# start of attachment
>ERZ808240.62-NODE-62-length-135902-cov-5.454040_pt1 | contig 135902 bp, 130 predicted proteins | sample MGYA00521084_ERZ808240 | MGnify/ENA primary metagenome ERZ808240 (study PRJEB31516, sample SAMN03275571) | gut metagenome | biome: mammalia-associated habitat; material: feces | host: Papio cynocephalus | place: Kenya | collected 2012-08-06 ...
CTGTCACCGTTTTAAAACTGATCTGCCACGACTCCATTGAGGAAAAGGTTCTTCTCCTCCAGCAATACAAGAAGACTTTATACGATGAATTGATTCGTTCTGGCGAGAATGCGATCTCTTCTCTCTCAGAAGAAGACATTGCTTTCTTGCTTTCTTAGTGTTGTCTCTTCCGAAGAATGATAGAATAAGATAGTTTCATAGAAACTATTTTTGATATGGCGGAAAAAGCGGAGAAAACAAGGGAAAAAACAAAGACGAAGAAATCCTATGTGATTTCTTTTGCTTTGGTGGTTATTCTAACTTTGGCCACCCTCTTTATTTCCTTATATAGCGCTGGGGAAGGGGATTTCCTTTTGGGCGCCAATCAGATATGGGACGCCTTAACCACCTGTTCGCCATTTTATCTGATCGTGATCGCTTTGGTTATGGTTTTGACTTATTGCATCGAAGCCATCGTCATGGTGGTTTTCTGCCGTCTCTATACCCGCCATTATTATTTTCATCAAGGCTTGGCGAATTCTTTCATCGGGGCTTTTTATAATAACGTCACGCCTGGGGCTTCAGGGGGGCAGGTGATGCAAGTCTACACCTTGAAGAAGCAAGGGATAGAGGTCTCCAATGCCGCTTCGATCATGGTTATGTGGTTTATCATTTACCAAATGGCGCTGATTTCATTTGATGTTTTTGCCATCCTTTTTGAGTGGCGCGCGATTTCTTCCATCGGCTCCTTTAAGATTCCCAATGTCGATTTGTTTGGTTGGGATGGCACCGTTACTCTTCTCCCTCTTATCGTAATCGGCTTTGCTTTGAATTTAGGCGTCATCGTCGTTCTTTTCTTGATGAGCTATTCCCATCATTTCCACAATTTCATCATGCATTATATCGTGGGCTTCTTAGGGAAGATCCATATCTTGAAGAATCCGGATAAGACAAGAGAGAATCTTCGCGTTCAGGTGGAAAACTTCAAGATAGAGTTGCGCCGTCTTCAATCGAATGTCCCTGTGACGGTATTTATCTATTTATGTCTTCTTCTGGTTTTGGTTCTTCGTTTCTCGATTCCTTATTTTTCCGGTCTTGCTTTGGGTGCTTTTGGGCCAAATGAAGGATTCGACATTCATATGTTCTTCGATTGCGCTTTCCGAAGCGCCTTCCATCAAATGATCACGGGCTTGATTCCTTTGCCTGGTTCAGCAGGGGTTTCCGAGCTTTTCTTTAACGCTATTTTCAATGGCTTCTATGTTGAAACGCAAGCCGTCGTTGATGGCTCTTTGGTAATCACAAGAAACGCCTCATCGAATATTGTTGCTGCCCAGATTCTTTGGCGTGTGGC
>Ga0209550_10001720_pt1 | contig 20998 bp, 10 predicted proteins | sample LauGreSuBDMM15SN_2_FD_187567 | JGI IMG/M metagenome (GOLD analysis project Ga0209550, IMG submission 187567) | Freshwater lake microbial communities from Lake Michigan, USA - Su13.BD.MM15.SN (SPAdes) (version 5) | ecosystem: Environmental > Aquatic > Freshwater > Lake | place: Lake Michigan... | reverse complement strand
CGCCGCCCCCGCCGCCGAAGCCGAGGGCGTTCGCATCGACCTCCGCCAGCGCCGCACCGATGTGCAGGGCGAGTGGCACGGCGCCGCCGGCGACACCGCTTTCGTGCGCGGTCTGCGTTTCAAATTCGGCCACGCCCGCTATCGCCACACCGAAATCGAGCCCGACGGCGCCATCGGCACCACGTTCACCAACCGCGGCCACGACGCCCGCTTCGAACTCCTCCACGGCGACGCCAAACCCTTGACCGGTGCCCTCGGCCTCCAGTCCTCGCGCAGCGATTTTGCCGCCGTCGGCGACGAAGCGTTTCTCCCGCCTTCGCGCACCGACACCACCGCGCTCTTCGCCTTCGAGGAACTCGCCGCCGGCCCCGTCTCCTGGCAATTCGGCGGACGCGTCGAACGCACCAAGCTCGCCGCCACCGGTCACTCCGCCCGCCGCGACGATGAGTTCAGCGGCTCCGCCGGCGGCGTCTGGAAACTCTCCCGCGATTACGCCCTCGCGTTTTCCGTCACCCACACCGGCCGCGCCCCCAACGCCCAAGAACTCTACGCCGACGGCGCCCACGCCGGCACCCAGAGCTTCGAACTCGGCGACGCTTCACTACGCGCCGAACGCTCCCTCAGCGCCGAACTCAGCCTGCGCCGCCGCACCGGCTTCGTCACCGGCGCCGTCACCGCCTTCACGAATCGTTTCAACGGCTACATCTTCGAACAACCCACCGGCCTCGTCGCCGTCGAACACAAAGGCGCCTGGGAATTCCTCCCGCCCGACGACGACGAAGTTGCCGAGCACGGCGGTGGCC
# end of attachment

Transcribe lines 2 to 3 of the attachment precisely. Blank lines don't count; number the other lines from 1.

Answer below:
CTGTCACCGTTTTAAAACTGATCTGCCACGACTCCATTGAGGAAAAGGTTCTTCTCCTCCAGCAATACAAGAAGACTTTATACGATGAATTGATTCGTTCTGGCGAGAATGCGATCTCTTCTCTCTCAGAAGAAGACATTGCTTTCTTGCTTTCTTAGTGTTGTCTCTTCCGAAGAATGATAGAATAAGATAGTTTCATAGAAACTATTTTTGATATGGCGGAAAAAGCGGAGAAAACAAGGGAAAAAACAAAGACGAAGAAATCCTATGTGATTTCTTTTGCTTTGGTGGTTATTCTAACTTTGGCCACCCTCTTTATTTCCTTATATAGCGCTGGGGAAGGGGATTTCCTTTTGGGCGCCAATCAGATATGGGACGCCTTAACCACCTGTTCGCCATTTTATCTGATCGTGATCGCTTTGGTTATGGTTTTGACTTATTGCATCGAAGCCATCGTCATGGTGGTTTTCTGCCGTCTCTATACCCGCCATTATTATTTTCATCAAGGCTTGGCGAATTCTTTCATCGGGGCTTTTTATAATAACGTCACGCCTGGGGCTTCAGGGGGGCAGGTGATGCAAGTCTACACCTTGAAGAAGCAAGGGATAGAGGTCTCCAATGCCGCTTCGATCATGGTTATGTGGTTTATCATTTACCAAATGGCGCTGATTTCATTTGATGTTTTTGCCATCCTTTTTGAGTGGCGCGCGATTTCTTCCATCGGCTCCTTTAAGATTCCCAATGTCGATTTGTTTGGTTGGGATGGCACCGTTACTCTTCTCCCTCTTATCGTAATCGGCTTTGCTTTGAATTTAGGCGTCATCGTCGTTCTTTTCTTGATGAGCTATTCCCATCATTTCCACAATTTCATCATGCATTATATCGTGGGCTTCTTAGGGAAGATCCATATCTTGAAGAATCCGGATAAGACAAGAGAGAATCTTCGCGTTCAGGTGGAAAACTTCAAGATAGAGTTGCGCCGTCTTCAATCGAATGTCCCTGTGACGGTATTTATCTATTTATGTCTTCTTCTGGTTTTGGTTCTTCGTTTCTCGATTCCTTATTTTTCCGGTCTTGCTTTGGGTGCTTTTGGGCCAAATGAAGGATTCGACATTCATATGTTCTTCGATTGCGCTTTCCGAAGCGCCTTCCATCAAATGATCACGGGCTTGATTCCTTTGCCTGGTTCAGCAGGGGTTTCCGAGCTTTTCTTTAACGCTATTTTCAATGGCTTCTATGTTGAAACGCAAGCCGTCGTTGATGGCTCTTTGGTAATCACAAGAAACGCCTCATCGAATATTGTTGCTGCCCAGATTCTTTGGCGTGTGGC
>Ga0209550_10001720_pt1 | contig 20998 bp, 10 predicted proteins | sample LauGreSuBDMM15SN_2_FD_187567 | JGI IMG/M metagenome (GOLD analysis project Ga0209550, IMG submission 187567) | Freshwater lake microbial communities from Lake Michigan, USA - Su13.BD.MM15.SN (SPAdes) (version 5) | ecosystem: Environmental > Aquatic > Freshwater > Lake | place: Lake Michigan... | reverse complement strand